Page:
Bell then moderated a panel discussion on diversity, equity and inclusion, during which speakers Kevin Burns, chief development officer, Arrow Exterminators; Dr. Hamilton Allen, Florida Region technical director, HomeTeam Pest Defense; and Aly Silva Mulgrew, director of innovation and support services, Plunkett’s Pest Control; discussed action steps their companies are taking to implement DE&I. Being open-minded and fostering candid conversations with employees can go a long way in creating a more inclusive workplace, the speakers said. As Burns reminded attendees, educating yourself about diversity and inclusion is an ongoing journey, and “you’re never really going to get to the end in learning.”
Silva Mulgrew challenged leaders to venture outside their comfort zones daily. “It’s human nature sometimes to want to choose the easy path,” she said. “For example, if I go into a room, I’m going to gravitate to the people I know. But sometimes it’s actually better as a leader at an organization to gravitate toward the people that I don’t know. And that’s where it takes work. … I think that’s where, as leaders, we can shine, is making the choice every day to just, in one conversation or one meeting, doing something different that what we naturally do, because we will always naturally choose the easy and comfortable.”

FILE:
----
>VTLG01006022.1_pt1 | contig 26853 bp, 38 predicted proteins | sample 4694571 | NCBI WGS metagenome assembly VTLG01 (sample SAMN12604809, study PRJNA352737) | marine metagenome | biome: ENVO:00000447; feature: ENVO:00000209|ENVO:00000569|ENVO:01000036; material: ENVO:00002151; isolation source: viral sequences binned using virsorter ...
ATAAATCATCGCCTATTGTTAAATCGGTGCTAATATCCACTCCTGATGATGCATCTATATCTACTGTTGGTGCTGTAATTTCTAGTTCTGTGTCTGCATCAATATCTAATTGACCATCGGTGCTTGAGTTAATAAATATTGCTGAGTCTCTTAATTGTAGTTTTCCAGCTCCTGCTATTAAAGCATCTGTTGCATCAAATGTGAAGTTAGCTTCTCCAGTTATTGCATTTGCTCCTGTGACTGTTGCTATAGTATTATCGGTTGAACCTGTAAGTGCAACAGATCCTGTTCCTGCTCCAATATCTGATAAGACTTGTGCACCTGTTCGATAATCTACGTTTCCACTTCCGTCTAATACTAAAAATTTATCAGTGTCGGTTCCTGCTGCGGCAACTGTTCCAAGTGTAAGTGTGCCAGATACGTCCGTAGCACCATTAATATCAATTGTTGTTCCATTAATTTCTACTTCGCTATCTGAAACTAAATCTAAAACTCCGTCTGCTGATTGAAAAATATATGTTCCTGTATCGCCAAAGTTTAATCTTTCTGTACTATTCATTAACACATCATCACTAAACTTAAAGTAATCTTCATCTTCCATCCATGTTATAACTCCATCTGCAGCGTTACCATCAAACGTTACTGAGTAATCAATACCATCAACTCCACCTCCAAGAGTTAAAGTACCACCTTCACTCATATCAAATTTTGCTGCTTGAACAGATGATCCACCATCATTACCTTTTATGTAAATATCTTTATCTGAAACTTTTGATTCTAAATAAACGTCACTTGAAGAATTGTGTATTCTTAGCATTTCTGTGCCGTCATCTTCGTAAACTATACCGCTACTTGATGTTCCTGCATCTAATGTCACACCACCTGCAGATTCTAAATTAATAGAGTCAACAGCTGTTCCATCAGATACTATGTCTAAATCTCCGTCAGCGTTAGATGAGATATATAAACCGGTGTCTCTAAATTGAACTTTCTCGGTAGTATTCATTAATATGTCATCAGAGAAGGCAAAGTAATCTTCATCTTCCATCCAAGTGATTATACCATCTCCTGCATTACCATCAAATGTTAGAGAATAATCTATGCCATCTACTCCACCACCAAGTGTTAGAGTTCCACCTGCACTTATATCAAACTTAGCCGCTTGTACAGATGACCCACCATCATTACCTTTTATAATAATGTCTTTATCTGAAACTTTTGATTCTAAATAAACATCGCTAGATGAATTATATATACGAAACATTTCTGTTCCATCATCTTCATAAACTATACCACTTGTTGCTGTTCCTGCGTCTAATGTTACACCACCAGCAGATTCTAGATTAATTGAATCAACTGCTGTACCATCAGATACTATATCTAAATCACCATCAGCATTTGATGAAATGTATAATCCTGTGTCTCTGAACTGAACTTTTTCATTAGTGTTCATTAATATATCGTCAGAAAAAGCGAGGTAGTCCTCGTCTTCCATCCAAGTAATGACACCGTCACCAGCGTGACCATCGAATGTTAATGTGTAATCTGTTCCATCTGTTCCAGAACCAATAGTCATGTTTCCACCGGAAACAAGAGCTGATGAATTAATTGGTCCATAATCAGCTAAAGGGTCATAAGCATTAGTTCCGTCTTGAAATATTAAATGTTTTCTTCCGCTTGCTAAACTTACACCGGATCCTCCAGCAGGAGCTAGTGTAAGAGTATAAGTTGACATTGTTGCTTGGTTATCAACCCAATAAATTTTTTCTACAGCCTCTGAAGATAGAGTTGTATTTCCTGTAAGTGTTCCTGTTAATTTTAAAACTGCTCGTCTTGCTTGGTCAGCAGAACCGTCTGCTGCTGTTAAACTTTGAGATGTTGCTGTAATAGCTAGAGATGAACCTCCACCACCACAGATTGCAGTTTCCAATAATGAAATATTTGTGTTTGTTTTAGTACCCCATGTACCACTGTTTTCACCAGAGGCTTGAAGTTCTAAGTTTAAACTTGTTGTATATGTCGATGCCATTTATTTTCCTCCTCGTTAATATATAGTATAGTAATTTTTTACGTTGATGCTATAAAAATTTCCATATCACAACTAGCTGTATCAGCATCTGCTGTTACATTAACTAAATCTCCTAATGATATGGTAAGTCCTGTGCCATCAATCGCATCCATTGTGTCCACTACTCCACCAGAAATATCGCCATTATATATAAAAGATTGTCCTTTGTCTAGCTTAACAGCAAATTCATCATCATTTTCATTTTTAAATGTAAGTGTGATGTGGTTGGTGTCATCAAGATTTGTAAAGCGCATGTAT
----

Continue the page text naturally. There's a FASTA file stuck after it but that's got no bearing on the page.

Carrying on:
• A panel discussion moderated by PCT’s Brad Harbison on “Why Philanthropy Matters” included Bill Hoffman, owner of Hoffman’s Exterminating, Maple Shade, N.J.; Scarlett Nolen, president of Truly Nolen of America; and Bobby Jenkins, president of ABC Home & Commercial Services, Austin, Texas. While most people think of the impact charity work has on those who receive it, what it means to employees is huge. Hoffman provided the example of a quiet intern at his company who flourished when he donned the Hoffman bumblebee mascot costume and brought joy to a child with autism. Nolen said one of the best things that companies of any size can do to give back to the community is to be involved with schools. She recently participated in a career day and team members are encouraged to give “good bug, bad bug” presentations at schools. “It really shows our perspective about who we are as an industry, what we really stand for, and the impact to the environment that we have when we engage with the schools.” Jenkins said he thinks of a business philanthropy as a win-win-win proposition: good for the charity, good for employees and good for business. The impact of employees being involved in philanthropy cannot be overstated, he said. “When we go do something together, the team becomes that much tighter. And that culture that's been talked about so much…when you're able to build a culture where people are doing something other than their job together. Now, now we're now striking a core. Now we're doing something important.”
• Tony Massey, president and CEO of Massey Services, Inc., served as ambassador to PCT Top 100 event host city Orlando. Massey noted that despite the city's reputation as a tourist destination roughly 2/3 of its residents work in life sciences, health care, innovative technologies and consumer services (e.g., pest control).